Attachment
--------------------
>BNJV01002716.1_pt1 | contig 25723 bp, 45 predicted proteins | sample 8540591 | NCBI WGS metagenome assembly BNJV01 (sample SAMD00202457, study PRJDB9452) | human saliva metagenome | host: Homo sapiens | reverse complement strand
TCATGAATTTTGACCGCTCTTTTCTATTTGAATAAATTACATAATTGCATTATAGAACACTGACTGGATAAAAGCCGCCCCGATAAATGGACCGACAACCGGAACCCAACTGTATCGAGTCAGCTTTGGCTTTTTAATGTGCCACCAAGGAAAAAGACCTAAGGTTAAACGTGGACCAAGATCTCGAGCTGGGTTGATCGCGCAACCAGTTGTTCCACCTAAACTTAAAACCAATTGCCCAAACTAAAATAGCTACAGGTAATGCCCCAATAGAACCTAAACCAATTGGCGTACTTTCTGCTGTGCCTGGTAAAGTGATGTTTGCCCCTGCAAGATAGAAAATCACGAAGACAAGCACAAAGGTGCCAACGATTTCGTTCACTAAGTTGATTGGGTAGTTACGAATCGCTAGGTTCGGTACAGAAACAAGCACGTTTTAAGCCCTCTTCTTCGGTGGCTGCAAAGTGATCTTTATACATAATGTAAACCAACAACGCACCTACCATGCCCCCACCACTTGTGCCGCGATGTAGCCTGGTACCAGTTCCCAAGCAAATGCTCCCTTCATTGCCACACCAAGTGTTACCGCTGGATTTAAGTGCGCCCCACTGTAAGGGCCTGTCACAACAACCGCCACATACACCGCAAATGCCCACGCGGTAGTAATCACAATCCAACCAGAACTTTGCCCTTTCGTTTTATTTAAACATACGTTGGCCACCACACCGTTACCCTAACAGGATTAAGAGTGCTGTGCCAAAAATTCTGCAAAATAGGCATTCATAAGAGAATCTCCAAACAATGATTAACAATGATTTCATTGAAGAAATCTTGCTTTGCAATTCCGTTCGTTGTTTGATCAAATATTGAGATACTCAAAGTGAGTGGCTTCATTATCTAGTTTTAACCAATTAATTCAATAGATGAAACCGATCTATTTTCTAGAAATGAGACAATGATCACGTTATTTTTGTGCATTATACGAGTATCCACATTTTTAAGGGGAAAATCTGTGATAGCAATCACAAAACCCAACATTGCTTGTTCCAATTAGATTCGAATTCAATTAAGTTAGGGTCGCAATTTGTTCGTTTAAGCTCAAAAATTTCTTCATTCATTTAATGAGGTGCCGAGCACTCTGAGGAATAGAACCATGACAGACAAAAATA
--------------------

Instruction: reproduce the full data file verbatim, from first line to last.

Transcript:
>BNJV01002716.1_pt1 | contig 25723 bp, 45 predicted proteins | sample 8540591 | NCBI WGS metagenome assembly BNJV01 (sample SAMD00202457, study PRJDB9452) | human saliva metagenome | host: Homo sapiens | reverse complement strand
TCATGAATTTTGACCGCTCTTTTCTATTTGAATAAATTACATAATTGCATTATAGAACACTGACTGGATAAAAGCCGCCCCGATAAATGGACCGACAACCGGAACCCAACTGTATCGAGTCAGCTTTGGCTTTTTAATGTGCCACCAAGGAAAAAGACCTAAGGTTAAACGTGGACCAAGATCTCGAGCTGGGTTGATCGCGCAACCAGTTGTTCCACCTAAACTTAAAACCAATTGCCCAAACTAAAATAGCTACAGGTAATGCCCCAATAGAACCTAAACCAATTGGCGTACTTTCTGCTGTGCCTGGTAAAGTGATGTTTGCCCCTGCAAGATAGAAAATCACGAAGACAAGCACAAAGGTGCCAACGATTTCGTTCACTAAGTTGATTGGGTAGTTACGAATCGCTAGGTTCGGTACAGAAACAAGCACGTTTTAAGCCCTCTTCTTCGGTGGCTGCAAAGTGATCTTTATACATAATGTAAACCAACAACGCACCTACCATGCCCCCACCACTTGTGCCGCGATGTAGCCTGGTACCAGTTCCCAAGCAAATGCTCCCTTCATTGCCACACCAAGTGTTACCGCTGGATTTAAGTGCGCCCCACTGTAAGGGCCTGTCACAACAACCGCCACATACACCGCAAATGCCCACGCGGTAGTAATCACAATCCAACCAGAACTTTGCCCTTTCGTTTTATTTAAACATACGTTGGCCACCACACCGTTACCCTAACAGGATTAAGAGTGCTGTGCCAAAAATTCTGCAAAATAGGCATTCATAAGAGAATCTCCAAACAATGATTAACAATGATTTCATTGAAGAAATCTTGCTTTGCAATTCCGTTCGTTGTTTGATCAAATATTGAGATACTCAAAGTGAGTGGCTTCATTATCTAGTTTTAACCAATTAATTCAATAGATGAAACCGATCTATTTTCTAGAAATGAGACAATGATCACGTTATTTTTGTGCATTATACGAGTATCCACATTTTTAAGGGGAAAATCTGTGATAGCAATCACAAAACCCAACATTGCTTGTTCCAATTAGATTCGAATTCAATTAAGTTAGGGTCGCAATTTGTTCGTTTAAGCTCAAAAATTTCTTCATTCATTTAATGAGGTGCCGAGCACTCTGAGGAATAGAACCATGACAGACAAAAATA